Some area farmers were able to get into their fields late last week.
But rain on Sunday, June 9, including up to 1.5 inches north of Archbold, shut down whatever planting had started.
“By my loose surveys, we maybe got five more percent of our (corn) crop planted,” said Eric Richer, Fulton County agricultural extension agent.
“My survey shows approximately 17% across the entire county. That’s in pockets.”
Sunday’s rain, he said, was spotty across the county.
“I heard they got ninetenths (.9) of an inch of rain overnight (Sunday into Monday, June 10), and in some parts of the county, I heard over an inch and a half (1.5 inches). That’s pretty significant,” he said.
But, “this was the first rain that was really this spotty, from one- to two-tenths (.1 to .2) of an inch in some parts of the county all the way up to an inch and a half.
“Generally, a lot of the rain previously this spring kind of blanketed the county.”
Richer said the window “for planting corn is closing. I hear guys that are still going to be planting some corn, but generally, if you’re still intending to plant corn, you have livestock; cattle, dairy, or hogs.
“A lot of the guys that don’t have livestock responsibilities have made the decision to take the prevented plant” option on crop insurance.
What has been a bumper crop so far this year? Weeds.
“Weeds are growing, and guys can’t get in to do tillage to kill the weeds, or they can’t get in to spray. So, you’re going to see some weedy fields.
“There are obviously some fields that are getting very weedy, and guys want to terminate them.
“They’ll do so, I think, when they feel like they won’t get stuck, or they’ll go around the water holes,” or ponds and wet areas in the fields.
“Once guys have decided to take prevented plant, and they know they got their weeds under control, we want to encourage them to plant a cover crop, or prepare to plant alfalfa in August, or small grains in September.
“We want to do what we can to get a growing and green crop on those prevented plant fields to help prevent erosion, hold nutrients, and absorb water.”
Farmers can plant alfalfa by August 1, or wait and plant small grains such as wheat, barley, oats, and rye in September.
“Some guys might plant some oats for forage in the fall,” he said.
To find a similar situation in the farm community, one has to go back to 1947.
“The oldest generation of farmer out there, many of them agree that 1947… was very similar to this,” Richer said.
“That’s pretty phenomenal, right? That’s 72 years ago.
“I had a crop insurance meeting with 125 guys, and there were about four guys in the room who said, ‘Grandpa said 1947 was the worst year ever.’ That’s an interesting piece of history.
“Someone in the room went as far to say, June 26- 28 of 1947, that’s when they planted corn.”
An article from the Wednesday, June 4, 1947, issue of the Archbold Buckeye states, “Nearly an inch of rain fell Sunday (June 1) in this area, adding greatly to the volume of water covering farms in this community, and further delaying planting of spring crops.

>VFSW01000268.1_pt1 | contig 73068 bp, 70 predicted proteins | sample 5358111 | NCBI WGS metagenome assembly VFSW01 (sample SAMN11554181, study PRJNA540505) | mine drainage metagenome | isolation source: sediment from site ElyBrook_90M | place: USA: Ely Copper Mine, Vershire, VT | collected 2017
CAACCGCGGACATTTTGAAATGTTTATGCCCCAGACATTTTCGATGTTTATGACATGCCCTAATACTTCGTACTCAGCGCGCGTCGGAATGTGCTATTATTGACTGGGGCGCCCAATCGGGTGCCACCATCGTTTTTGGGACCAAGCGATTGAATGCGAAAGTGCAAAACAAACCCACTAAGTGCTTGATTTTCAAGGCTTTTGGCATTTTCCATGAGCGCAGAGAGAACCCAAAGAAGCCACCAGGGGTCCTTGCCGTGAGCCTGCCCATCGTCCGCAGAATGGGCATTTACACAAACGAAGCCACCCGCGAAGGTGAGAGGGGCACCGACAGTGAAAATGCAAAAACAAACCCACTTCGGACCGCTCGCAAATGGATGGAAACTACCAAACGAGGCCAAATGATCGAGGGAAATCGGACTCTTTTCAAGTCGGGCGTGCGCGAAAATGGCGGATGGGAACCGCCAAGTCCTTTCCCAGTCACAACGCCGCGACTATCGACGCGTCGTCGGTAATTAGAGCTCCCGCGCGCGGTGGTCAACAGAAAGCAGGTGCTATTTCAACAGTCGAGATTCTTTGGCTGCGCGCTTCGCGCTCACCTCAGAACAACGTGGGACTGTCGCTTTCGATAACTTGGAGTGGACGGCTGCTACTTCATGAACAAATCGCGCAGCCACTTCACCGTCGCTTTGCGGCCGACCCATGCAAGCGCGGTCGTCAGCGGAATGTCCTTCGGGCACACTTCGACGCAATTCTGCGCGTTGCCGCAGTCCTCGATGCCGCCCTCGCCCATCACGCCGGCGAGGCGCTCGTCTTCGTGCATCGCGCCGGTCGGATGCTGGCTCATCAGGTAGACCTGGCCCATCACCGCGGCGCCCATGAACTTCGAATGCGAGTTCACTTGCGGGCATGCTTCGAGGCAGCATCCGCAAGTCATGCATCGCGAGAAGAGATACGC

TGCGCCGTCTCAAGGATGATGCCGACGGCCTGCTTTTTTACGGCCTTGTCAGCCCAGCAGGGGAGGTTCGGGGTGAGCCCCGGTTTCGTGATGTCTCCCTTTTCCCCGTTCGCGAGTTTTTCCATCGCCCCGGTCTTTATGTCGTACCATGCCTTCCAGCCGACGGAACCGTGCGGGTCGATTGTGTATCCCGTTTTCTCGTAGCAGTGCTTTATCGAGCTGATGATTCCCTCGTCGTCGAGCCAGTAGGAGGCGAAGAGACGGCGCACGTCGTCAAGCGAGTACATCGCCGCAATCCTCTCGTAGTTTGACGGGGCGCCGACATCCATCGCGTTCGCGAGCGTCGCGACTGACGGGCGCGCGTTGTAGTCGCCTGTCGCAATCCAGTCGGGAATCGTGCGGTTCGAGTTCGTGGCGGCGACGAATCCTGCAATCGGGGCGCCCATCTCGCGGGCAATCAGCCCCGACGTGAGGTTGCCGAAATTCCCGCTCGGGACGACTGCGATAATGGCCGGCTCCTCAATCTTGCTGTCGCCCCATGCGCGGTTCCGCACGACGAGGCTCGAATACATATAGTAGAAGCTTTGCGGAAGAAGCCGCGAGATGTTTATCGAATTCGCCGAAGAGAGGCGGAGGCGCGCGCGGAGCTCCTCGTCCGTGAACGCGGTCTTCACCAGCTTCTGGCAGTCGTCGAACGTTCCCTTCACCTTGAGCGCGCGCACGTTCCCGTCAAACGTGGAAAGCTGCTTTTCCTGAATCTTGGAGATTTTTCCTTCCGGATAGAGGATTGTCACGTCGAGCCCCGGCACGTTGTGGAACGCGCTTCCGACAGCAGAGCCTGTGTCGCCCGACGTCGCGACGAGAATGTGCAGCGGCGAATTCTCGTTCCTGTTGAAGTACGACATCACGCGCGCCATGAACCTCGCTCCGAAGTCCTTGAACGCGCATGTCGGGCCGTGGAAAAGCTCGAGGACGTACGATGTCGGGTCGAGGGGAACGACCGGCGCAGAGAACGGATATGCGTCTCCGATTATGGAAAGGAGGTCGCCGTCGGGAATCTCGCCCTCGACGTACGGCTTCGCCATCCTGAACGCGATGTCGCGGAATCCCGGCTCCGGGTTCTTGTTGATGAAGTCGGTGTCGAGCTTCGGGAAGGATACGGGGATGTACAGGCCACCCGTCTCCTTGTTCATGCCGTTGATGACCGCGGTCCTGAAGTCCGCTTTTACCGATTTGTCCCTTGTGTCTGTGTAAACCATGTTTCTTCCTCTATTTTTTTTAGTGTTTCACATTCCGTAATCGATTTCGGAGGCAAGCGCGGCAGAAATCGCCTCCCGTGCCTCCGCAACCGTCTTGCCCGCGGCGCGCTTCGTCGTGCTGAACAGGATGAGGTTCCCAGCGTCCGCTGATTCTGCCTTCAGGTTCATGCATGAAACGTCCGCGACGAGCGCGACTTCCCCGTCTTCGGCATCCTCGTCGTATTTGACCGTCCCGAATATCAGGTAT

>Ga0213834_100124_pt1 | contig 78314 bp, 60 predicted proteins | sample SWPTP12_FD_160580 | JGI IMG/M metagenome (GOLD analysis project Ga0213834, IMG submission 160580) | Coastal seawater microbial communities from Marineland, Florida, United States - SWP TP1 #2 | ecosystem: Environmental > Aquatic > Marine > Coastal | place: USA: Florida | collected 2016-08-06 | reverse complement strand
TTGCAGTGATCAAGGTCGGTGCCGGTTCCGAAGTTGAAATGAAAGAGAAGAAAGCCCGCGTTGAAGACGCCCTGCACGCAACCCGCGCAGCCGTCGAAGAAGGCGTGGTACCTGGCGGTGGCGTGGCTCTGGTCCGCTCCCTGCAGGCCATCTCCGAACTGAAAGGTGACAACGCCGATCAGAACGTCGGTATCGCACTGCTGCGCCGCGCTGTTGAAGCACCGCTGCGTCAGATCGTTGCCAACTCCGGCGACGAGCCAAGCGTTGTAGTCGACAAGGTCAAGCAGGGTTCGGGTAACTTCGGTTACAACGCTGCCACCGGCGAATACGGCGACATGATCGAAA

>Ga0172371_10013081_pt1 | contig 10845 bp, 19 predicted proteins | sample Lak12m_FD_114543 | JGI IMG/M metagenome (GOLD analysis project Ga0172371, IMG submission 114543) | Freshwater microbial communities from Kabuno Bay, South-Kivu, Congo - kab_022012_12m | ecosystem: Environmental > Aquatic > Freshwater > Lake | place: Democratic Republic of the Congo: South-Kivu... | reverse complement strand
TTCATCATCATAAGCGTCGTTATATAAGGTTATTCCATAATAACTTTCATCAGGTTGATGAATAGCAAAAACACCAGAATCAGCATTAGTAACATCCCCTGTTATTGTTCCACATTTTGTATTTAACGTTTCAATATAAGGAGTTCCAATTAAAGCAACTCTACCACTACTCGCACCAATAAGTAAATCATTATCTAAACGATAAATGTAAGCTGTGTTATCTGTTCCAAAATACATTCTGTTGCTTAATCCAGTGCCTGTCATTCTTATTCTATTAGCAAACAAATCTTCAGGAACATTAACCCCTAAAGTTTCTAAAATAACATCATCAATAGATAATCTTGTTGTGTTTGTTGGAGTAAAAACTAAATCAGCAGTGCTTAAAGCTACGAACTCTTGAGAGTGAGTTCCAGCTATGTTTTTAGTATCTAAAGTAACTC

“Farmers have been waiting for weeks, hoping the incessant rains would end by Memorial Day.
“When the sun came out brightly on Friday (May 30), tillers of the soil had hopes of clear weather, and felt they could plant corn and other crops this week.
“But the deluge of water that came on Sunday blasted their hopes…
“Monday (June 2), another half inch of rain fell, but on Tuesday, the sun came out and added cheer and hope to the agricultural picture upon which this community is dependent for its success.”
Seven days later, on June 11, 1947, the Buckeye reported, “A break in the weather, clear skies and freedom from rain has put farmers in the fields in the rich area around the Archbold community, working on an almost 24- hour basis.”
The article stated, in this area, “planting of corn has been going on for several days, and tomato plants as well as soybean seeds are being placed in the wet earth, in hope that a delayed frost next fall will permit crops to mature.”
A headline in the June 18, 1947, Buckeye stated, “Ohio’s Crop Report Not Promising.”
Staff members at the Ohio State University Agricultural Experiment Station said at the time, they expected the state to produce enough crops to feed its people and livestock.
Then, an article in the June 25, 1947, issue of the Buckeye said, “Eight days without rain has greatly helped farmers in the area to put crops in the earth, in hope for ideal growing conditions and a late harvest.
“The short, dry spell that started a week ago Monday (June 16) and continued until yesterday afternoon (Tuesday, June 24), when a light shower fell, has aided tillers of the soil in getting seed beds ready.”